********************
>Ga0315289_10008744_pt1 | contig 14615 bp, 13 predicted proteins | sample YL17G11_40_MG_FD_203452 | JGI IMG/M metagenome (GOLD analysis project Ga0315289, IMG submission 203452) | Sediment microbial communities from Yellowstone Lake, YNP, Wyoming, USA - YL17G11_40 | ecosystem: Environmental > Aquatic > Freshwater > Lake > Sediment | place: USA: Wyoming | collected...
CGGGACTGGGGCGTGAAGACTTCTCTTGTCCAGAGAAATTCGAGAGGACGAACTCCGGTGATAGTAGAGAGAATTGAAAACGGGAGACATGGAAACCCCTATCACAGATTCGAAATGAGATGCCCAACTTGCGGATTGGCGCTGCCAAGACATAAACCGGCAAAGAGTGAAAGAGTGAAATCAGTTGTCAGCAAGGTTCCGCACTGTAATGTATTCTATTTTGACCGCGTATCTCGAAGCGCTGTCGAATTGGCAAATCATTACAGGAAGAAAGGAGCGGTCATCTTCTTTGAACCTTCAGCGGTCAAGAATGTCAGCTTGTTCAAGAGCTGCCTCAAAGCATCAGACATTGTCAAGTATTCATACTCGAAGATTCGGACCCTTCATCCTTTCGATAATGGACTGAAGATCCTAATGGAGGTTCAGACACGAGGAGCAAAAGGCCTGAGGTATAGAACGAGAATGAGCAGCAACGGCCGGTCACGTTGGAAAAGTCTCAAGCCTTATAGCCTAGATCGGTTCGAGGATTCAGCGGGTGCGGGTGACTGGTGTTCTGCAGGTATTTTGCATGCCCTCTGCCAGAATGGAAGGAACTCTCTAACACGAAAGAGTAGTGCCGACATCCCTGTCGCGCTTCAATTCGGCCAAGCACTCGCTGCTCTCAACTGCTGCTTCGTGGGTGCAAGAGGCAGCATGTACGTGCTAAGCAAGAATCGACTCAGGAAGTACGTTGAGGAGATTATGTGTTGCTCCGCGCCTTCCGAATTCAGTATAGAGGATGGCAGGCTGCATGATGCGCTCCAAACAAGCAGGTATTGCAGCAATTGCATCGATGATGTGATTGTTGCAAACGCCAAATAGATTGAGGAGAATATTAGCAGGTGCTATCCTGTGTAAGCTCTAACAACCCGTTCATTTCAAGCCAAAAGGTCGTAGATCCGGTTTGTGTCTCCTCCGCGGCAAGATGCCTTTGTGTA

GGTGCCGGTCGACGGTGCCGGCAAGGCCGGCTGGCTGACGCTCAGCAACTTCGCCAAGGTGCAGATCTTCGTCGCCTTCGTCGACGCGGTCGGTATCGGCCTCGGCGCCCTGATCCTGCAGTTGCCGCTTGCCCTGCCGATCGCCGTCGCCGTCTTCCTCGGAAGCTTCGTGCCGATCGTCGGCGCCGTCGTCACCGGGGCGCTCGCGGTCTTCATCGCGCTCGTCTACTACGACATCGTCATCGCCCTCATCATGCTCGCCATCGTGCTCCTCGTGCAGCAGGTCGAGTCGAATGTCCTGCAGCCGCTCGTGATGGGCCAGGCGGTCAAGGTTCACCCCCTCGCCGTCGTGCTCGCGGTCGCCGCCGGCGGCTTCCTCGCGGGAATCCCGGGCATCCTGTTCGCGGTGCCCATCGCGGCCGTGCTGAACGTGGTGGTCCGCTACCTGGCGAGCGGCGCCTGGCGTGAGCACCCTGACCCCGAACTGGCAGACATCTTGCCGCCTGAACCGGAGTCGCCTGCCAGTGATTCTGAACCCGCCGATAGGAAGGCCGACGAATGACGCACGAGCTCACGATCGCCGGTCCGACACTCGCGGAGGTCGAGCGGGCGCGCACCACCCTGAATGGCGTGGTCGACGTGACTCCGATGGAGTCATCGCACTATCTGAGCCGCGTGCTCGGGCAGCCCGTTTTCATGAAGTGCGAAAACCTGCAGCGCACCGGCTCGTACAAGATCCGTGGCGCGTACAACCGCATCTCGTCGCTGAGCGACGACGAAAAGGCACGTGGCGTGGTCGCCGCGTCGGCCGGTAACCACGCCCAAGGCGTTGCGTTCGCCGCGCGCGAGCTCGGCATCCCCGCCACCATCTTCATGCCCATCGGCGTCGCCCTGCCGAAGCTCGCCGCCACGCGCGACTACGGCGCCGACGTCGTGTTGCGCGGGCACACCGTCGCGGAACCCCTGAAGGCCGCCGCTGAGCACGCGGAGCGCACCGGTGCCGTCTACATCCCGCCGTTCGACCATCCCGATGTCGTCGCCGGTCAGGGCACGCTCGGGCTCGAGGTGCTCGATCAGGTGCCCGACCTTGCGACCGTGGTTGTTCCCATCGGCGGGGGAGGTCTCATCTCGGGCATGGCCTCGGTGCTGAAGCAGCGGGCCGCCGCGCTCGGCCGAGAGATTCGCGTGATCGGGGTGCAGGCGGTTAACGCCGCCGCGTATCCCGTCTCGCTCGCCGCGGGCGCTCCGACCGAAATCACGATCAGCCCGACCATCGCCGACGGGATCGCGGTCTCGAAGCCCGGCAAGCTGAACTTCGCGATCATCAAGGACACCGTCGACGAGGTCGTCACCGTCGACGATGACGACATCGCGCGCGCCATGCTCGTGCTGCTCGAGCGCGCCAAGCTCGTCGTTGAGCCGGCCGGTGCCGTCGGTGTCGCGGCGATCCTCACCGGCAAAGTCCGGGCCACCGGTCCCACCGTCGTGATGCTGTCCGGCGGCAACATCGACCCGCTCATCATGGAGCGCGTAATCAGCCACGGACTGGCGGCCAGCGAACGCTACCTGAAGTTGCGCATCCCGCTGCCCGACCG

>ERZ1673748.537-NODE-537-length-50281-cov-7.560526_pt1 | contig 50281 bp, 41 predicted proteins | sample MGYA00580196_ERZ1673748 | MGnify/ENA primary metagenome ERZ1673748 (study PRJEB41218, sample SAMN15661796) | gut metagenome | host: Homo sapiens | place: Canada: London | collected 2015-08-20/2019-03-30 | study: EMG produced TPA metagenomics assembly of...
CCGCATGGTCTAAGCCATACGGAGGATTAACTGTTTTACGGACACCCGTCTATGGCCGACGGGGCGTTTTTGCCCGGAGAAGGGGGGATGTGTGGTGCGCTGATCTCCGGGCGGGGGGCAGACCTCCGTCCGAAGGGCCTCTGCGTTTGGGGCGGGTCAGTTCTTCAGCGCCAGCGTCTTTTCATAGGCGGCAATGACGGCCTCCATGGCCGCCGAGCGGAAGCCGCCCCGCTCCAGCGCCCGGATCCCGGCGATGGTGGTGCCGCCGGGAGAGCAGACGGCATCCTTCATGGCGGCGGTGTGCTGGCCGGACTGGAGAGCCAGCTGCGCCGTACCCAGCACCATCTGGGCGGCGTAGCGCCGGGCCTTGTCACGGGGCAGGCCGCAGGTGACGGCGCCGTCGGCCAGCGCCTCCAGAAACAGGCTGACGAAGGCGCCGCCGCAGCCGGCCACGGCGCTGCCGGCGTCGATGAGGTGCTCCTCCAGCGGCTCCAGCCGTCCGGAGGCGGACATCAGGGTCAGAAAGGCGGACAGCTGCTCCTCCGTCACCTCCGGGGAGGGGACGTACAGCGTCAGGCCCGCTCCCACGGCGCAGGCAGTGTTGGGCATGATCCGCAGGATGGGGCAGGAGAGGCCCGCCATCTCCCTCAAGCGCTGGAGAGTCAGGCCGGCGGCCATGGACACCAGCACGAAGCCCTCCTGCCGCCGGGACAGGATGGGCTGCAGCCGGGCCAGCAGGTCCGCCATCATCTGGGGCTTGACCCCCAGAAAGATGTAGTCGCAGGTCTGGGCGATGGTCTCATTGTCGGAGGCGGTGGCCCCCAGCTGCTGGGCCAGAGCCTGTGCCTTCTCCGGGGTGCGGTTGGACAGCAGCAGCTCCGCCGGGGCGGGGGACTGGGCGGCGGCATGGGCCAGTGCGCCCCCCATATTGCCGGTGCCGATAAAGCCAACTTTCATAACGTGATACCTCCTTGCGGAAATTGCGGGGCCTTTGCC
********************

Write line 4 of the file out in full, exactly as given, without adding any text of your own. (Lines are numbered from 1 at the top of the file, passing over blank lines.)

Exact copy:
>ERZ1673748.537-NODE-537-length-50281-cov-7.560526_pt1 | contig 50281 bp, 41 predicted proteins | sample MGYA00580196_ERZ1673748 | MGnify/ENA primary metagenome ERZ1673748 (study PRJEB41218, sample SAMN15661796) | gut metagenome | host: Homo sapiens | place: Canada: London | collected 2015-08-20/2019-03-30 | study: EMG produced TPA metagenomics assembly of...